President Donald Trump acknowledged paying off his personal lawyer – presumably for a payoff to porn star Stormy Daniels – through something relatively mundane: a mandatory financial disclosure filing.
The President said in his financial disclosure form, which was released by the The Office of Government Ethics on Wednesday, that he had incurred a debt to his longtime personal attorney Michael Cohen in 2016 – but he did not specify what that debt was for.
“In 2016, expenses were incurred by one of Donald J. Trump’s attorneys, Michael Cohen,” the form states. “Mr. Cohen sought reimbursement of those expenses and Mr. Trump fully reimbursed Mr. Cohen in 2017.”
Under the Ethics in Government Act, the President must include in his financial disclosure form any liabilities that exceed $10,000 from the previous calendar year. That would presumably include his $130,000 to Cohen, who he reimbursed for paying off Daniels, whose real name is Stephanie Clifford, in the weeks before the election to prevent her from discussing her alleged affair with Trump. Trump initially denied any knowledge of the payment to Cohen, but Trump lawyer Rudy Giuliani told the Wall Street Journal earlier this month that Trump had actually reimbursed Cohen for the payment in monthly installments of $35,000 throughout 2017.
The payment to Cohen was listed as a footnote under the liabilities section of Trump’s financial disclosure. The document emphasized that it was only listed for “transparency” and was not a necessity.
But in a letter to Deputy Attorney General Rod J. Rosenstein, David J. Apol, who is the acting director of the Office of Government Ethics, said it was requirement to report this payment – which experts say means that Trump could potentially have violated federal law if he knew about the payment last year and still omitted it from the report . This question is the subject of an amended complaint filed to OGE, the Department of Justice and the Southern District of New York. from the watchdog group Citizens for Responsibility and Ethics in Washington. Apol told Rosenstein he was submitting the letter in case it should be of use in “any inquiry you may be pursuing regarding the President’s prior report” from last year.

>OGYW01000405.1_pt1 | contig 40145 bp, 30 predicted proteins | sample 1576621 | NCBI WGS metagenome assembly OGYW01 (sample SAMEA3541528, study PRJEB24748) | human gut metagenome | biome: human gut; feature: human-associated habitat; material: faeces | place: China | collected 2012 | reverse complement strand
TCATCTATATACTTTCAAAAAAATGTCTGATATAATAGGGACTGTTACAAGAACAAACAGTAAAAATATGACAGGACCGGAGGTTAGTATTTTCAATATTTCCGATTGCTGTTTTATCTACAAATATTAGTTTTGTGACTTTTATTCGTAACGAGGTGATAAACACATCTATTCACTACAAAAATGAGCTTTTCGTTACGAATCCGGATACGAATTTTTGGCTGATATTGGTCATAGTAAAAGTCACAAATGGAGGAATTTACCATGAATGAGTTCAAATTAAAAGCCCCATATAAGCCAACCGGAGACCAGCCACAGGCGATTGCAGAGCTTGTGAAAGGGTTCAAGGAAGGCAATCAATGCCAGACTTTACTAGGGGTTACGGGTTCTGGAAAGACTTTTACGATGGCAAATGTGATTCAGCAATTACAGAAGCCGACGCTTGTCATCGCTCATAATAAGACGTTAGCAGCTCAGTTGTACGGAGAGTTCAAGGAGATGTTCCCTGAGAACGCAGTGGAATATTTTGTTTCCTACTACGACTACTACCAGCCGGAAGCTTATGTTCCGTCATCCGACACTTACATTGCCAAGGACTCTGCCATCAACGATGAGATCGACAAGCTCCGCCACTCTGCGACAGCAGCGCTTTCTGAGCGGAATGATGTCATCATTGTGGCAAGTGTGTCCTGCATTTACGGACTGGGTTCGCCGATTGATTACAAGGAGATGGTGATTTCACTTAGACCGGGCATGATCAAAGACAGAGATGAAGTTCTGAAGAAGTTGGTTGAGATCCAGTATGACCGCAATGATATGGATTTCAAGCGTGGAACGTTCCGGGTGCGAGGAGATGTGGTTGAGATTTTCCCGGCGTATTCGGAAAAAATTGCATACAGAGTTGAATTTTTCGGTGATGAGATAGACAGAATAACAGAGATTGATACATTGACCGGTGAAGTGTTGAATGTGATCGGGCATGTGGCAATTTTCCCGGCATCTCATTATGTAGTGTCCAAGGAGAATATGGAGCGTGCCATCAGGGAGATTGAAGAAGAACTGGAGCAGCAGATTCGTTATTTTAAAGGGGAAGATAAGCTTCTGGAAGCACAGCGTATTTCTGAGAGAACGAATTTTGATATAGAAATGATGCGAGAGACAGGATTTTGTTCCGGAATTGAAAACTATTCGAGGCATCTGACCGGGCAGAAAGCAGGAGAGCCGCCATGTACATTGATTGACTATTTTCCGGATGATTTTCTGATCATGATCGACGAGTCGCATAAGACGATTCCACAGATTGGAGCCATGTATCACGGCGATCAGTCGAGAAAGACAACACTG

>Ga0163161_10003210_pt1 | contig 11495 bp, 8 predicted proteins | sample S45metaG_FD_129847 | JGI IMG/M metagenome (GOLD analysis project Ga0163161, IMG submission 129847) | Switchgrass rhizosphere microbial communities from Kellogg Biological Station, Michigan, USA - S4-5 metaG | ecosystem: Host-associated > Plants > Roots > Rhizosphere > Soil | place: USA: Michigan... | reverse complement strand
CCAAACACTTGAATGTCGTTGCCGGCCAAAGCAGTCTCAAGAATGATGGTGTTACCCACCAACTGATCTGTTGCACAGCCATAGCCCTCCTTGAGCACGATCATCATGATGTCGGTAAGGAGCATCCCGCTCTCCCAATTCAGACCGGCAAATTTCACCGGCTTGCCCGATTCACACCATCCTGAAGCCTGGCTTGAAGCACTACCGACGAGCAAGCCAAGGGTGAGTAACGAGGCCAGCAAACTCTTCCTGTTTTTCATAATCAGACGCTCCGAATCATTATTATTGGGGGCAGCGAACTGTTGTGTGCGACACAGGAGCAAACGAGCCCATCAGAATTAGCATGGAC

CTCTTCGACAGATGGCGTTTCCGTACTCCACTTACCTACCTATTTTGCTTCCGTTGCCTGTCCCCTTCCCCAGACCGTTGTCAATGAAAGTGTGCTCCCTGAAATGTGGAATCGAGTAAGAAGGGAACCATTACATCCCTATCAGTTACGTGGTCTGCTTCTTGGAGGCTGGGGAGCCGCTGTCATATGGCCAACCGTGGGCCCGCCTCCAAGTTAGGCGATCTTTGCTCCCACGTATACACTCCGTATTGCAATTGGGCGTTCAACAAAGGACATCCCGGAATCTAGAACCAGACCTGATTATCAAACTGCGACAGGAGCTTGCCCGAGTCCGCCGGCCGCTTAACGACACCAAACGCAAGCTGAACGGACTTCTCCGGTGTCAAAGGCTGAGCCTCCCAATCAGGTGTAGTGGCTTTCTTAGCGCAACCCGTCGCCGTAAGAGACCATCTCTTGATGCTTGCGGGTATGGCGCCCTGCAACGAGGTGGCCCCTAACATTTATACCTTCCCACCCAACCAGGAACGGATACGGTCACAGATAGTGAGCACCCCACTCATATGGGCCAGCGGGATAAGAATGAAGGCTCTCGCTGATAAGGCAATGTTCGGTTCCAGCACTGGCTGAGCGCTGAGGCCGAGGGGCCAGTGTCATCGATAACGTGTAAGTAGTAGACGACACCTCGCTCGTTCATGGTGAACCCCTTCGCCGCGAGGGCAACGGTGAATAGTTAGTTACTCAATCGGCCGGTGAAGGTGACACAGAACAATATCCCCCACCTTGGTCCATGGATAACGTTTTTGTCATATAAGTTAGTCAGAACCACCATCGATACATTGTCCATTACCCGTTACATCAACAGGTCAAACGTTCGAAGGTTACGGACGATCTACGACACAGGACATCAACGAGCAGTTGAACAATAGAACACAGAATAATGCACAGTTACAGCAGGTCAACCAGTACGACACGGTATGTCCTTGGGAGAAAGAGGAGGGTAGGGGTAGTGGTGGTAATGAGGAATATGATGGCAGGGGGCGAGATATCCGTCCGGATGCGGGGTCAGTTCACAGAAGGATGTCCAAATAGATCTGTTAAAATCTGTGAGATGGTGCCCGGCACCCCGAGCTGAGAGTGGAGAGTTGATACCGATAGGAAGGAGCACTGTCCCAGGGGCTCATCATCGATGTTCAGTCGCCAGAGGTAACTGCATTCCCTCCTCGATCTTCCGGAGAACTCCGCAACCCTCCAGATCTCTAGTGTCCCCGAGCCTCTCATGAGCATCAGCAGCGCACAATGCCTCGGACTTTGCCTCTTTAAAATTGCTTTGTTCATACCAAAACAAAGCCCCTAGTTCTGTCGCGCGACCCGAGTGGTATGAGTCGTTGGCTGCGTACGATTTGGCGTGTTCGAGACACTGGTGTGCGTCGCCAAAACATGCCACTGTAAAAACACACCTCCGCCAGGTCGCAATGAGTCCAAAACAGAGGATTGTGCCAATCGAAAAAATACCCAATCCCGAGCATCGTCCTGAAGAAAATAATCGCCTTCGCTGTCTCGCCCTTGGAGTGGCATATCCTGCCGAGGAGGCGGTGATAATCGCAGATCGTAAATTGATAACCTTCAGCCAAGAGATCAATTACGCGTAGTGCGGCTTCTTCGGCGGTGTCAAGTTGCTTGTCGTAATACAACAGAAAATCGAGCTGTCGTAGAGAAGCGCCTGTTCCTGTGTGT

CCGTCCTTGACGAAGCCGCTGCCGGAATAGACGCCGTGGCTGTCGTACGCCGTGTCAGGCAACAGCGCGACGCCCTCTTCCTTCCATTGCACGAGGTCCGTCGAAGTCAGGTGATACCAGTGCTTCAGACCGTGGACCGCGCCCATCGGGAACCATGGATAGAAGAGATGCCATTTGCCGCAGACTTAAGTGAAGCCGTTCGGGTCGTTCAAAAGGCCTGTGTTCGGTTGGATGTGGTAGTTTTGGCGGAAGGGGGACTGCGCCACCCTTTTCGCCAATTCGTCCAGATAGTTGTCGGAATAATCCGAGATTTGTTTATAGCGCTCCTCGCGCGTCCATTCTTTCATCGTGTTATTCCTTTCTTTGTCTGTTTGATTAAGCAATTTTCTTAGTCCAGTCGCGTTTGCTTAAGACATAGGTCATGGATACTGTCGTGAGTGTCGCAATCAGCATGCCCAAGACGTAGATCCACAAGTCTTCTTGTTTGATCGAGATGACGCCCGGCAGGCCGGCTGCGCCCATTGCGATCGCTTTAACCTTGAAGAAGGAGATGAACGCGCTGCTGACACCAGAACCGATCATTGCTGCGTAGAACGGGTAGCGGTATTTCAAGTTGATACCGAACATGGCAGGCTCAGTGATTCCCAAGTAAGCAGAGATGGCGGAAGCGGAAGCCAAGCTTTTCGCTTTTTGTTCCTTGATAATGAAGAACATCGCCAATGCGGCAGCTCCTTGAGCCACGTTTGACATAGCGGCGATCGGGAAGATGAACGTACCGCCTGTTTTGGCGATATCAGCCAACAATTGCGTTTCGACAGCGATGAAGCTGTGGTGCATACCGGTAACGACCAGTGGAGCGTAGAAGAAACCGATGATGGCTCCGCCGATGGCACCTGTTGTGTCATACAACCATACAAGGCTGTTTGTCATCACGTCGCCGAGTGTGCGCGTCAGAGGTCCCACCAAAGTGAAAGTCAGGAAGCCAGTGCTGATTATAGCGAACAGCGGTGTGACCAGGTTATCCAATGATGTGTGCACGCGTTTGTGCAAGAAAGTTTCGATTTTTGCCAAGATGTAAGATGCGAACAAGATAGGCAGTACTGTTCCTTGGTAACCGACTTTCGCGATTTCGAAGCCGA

Trump has confirmed Cohen was paid through a “retainer,” but has not specified the timeline. But experts say that Trump’s acknowledgement means he not only has to disclose the payments on this year’s financial disclosure form, but explain why he left it off of last year’s, if he knew he had already incurred the debt.
“We know now based on the statements by the President’s own surrogates that there was this debt incurred in 2016, and still existed into 2017 – which is the relevant piece from this report. And it wasn’t disclosed last year, even though by all appearances it should have been,” said Adav Noti, senior director for the Campaign Legal Center. “So the question is not only will it be disclosed, and what explanation will be given for having not been disclosed previously?”
Noti also argued that the decision to dole out the money in monthly installments looks like a facade. “The payment was structured in such a way that you know you could draw an inference that not only was it not reported, but they’re attempting to conceal the payments,” said.
Mr. Trump stood aboard Air Force One on videotape and claimed he had no idea about the payment and now…as of this filing he had already reimbursed the payment in 2017,” he told TIME. “Theres no question this strengthens our case because it shows Mr. Trump knew of the agreement with my client and yet never signed the agreement.”